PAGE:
© Jason Lloyd-Evans

So this collection was dedicated to Blame, elevating his legacy in turn, using that global spotlight inevitably trained on the behemoth brand to say something personal to Jones, and to give his friend just deserts. There were pieces created in collaboration with the charitable foundation that looks after his estate — Blame jewellery items were reworked, and his favoured motifs recurred, assembled into a “Toile de Judy” that played on traditional French cretonnes. The safety pin appeared often — in true punk fashion, it pierced Dior’s logotype just as it has pierced Queen Elizabeth II’s face, here pricking the balloon of this venerable Parisian institution. That’s something Jones does often — challenging our ideas of Dior, and even Dior’s ideas of Dior, all the while connecting the clothes intrinsically with the house’s heritage. Which is an exercise in clever reverence and intricate research for the designer and his team, and something the brand is proud of — evidenced by multiple Dior exhibitions and publications, hurrahing the house’s patrimony and the long lines of provenance behind the clothes.

© Jason Lloyd-Evans

But — and here’s the clever thing — Jones also realises that plenty of consumers don’t overwhelmingly care about that stuff. Lots of them just want to buy great clothes that sit in the here and now, without caring that Jones has painstakingly embroidered a cashmere cape with a decontextualised pattern taken from a 1960s haute couture evening gown, or that the colour palette of pale blue and Dior grey reflect the windswept sea of Normandy, where Monsieur Dior was born and raised. They just want something exciting, and poppy, and maybe beautiful, and are happy to consume the performance of the surface. That Jones can satisfy both those seeking pure, unadulterated product, and the fashion geeks (like myself) who rhapsodise over his intricate waltz through Dior’s archives is exceptional design — what he is doing with Dior’s archives, inventing and reinventing house trademarks and emblems at a ferocious pace, is one of the most exciting regenerations of a historic brand in recent memory.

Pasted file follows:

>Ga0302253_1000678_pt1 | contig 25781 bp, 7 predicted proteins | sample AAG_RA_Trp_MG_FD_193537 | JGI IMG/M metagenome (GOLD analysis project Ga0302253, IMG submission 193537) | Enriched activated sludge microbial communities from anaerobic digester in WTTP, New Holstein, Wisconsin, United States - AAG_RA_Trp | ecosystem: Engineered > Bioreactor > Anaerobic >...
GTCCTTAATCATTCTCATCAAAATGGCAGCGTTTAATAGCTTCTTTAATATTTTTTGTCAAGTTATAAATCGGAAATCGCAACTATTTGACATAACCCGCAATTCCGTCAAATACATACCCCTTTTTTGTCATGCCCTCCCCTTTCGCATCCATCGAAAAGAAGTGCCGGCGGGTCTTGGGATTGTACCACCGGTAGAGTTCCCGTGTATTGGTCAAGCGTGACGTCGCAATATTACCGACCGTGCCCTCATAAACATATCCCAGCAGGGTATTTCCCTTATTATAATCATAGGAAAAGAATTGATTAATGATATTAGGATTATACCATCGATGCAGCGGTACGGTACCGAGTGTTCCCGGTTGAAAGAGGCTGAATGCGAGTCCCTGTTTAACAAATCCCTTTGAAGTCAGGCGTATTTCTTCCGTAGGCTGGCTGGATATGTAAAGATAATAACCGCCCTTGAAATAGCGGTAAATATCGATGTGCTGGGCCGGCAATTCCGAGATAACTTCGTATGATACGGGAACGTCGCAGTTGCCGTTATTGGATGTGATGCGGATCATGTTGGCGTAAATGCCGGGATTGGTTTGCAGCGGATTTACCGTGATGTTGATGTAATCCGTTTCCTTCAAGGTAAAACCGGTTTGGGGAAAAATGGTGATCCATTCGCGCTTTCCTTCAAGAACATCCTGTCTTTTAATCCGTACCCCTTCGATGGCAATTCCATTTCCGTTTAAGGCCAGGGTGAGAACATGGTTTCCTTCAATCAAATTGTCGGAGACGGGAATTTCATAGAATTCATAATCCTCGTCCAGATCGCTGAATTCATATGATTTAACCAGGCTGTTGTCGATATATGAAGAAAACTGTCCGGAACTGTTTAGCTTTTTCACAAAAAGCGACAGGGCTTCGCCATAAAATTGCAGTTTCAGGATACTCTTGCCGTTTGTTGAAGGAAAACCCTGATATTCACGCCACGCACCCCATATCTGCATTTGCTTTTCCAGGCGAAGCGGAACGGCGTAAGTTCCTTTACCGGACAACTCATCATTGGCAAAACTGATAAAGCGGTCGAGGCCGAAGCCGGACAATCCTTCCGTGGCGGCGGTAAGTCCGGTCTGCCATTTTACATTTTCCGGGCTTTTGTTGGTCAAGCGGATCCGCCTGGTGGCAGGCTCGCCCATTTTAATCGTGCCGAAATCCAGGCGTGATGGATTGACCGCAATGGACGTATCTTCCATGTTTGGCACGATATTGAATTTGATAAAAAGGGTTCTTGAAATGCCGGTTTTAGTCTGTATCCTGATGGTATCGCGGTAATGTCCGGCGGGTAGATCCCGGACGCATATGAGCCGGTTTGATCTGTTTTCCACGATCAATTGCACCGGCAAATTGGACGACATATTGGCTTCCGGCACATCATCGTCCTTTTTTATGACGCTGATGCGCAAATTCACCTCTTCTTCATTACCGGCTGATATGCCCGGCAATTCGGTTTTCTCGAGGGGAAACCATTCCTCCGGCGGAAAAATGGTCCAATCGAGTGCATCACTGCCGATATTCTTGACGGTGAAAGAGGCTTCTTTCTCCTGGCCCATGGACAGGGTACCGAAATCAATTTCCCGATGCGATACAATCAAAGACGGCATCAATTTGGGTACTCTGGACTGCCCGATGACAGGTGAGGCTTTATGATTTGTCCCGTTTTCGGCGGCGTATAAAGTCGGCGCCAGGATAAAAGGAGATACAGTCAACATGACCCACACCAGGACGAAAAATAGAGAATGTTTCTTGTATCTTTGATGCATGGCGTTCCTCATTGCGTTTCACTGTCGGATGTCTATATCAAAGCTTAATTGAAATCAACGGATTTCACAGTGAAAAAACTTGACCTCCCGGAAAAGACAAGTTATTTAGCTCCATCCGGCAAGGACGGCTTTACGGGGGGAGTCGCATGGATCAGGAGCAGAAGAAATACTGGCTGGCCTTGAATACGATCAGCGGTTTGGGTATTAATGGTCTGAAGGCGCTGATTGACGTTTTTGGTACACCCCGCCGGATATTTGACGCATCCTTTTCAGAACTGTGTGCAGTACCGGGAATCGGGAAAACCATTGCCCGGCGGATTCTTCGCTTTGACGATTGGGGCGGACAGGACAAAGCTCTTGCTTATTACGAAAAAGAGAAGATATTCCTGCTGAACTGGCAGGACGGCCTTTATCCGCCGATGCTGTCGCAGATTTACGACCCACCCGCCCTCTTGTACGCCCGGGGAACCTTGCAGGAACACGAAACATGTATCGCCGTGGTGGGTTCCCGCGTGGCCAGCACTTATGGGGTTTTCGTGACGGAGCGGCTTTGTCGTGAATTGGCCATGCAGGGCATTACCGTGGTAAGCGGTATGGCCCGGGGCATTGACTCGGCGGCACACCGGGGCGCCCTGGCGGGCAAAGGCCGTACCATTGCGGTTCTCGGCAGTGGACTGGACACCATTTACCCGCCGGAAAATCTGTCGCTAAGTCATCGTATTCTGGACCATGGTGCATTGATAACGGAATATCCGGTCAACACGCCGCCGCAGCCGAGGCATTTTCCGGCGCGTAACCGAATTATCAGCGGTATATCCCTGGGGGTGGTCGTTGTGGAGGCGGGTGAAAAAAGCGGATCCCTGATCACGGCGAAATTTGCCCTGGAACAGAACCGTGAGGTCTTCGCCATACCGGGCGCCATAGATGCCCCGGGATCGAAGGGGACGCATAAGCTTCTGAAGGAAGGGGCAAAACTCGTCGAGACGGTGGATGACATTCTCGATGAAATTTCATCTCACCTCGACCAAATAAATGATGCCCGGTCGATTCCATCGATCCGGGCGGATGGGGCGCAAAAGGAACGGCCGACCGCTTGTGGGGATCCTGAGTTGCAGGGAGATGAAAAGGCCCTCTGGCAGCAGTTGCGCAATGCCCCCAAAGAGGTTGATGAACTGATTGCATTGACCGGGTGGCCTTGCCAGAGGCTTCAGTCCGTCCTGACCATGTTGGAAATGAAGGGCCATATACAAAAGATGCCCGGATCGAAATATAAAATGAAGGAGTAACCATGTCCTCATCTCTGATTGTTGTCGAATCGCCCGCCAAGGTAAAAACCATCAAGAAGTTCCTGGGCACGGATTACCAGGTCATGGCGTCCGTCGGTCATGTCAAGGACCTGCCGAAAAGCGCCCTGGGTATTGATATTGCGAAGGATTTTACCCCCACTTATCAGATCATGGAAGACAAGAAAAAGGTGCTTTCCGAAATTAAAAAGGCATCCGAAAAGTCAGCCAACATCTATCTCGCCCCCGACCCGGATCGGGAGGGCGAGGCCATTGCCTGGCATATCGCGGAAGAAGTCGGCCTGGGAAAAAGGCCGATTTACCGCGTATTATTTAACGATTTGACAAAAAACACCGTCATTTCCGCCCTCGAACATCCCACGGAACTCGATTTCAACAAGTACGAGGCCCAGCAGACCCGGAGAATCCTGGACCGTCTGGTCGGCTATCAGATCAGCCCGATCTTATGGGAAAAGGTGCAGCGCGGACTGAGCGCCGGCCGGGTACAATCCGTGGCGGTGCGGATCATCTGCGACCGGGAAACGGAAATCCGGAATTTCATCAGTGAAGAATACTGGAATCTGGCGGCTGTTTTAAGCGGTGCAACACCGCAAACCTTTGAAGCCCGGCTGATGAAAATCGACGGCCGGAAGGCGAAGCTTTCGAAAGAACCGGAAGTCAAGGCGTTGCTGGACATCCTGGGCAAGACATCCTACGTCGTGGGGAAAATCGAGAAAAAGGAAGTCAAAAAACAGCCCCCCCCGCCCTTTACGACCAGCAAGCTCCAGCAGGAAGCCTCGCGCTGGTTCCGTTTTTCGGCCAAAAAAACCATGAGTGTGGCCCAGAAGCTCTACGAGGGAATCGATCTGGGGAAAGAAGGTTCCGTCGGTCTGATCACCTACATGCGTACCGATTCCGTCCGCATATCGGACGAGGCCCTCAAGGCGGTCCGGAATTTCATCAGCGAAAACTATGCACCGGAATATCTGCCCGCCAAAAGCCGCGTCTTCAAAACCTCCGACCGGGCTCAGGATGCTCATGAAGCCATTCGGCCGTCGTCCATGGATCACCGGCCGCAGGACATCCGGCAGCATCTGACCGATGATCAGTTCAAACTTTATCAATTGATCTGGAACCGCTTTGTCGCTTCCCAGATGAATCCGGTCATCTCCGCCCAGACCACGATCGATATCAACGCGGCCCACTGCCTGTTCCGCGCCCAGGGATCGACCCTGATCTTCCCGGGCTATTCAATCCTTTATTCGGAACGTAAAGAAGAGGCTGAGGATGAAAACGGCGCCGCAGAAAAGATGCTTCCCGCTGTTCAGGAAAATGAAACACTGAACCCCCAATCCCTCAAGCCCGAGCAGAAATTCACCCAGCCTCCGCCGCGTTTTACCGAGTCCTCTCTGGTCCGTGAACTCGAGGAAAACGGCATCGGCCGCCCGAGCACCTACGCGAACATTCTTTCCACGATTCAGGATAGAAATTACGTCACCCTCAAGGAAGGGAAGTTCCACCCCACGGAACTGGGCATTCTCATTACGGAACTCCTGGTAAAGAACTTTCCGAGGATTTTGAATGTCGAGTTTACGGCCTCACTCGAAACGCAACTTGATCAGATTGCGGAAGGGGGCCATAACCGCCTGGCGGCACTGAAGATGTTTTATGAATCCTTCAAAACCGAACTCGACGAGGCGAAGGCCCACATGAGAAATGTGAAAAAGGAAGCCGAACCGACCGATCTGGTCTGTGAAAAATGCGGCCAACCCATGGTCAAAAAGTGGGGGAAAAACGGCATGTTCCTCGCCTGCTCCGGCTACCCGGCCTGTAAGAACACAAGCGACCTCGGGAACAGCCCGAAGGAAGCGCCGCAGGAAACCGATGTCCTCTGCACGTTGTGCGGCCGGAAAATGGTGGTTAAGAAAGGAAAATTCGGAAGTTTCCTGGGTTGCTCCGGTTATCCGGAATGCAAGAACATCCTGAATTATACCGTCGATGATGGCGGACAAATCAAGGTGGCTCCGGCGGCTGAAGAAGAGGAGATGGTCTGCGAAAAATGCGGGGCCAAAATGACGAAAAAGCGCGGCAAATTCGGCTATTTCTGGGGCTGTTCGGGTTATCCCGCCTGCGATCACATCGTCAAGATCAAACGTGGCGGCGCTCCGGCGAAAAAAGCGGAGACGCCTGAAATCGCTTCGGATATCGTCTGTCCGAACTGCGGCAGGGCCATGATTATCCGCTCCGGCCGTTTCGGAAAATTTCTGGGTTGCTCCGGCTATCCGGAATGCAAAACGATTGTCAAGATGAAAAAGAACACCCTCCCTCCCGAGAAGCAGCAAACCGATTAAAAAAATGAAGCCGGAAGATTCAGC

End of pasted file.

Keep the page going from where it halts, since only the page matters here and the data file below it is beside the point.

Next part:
© Jason Lloyd-Evans

It also settles the niggling question that sits over this whole week: with sustainability at the forefront, who really needs anything else? Jones’ clothes are some of the very few that electrify an instinct to acquire: with his pearl-studded versions of the Dior Oblique logo, formal shoes dissected with zips, great swirling moire coats with a healthy helping of camp — the same fabric is cut into smart sports bombers, for the more retiring type — and lots of superb suits, the story of the season. They guarantee to sustain Dior’s bottom line, a healthy contributor to the 16 per cent growth enjoyed by LVMH in the first nine months of 2019, taking their turnover to €38.4bn. That’s a different kind of fashion performance, of course. But, besides making lots of clothes, and lots of money, Jones’ real achievement at Dior is to not only perpetuate a legacy, but create a new one.

Follow @financialtimesfashion on Instagram to find out about our latest stories first. Listen to Culture Call, the FT’s transatlantic culture podcast, which interviews people shifting culture in London and New York. Subscribe at ft.com/culture-call, Apple Podcasts, Spotify or wherever you listen to podcasts.

Get alerts on Menswear when a new story is published

Copyright The Financial Times Limited 2020. All rights reserved.
Reuse this content (opens in new window)

Follow the topics in this article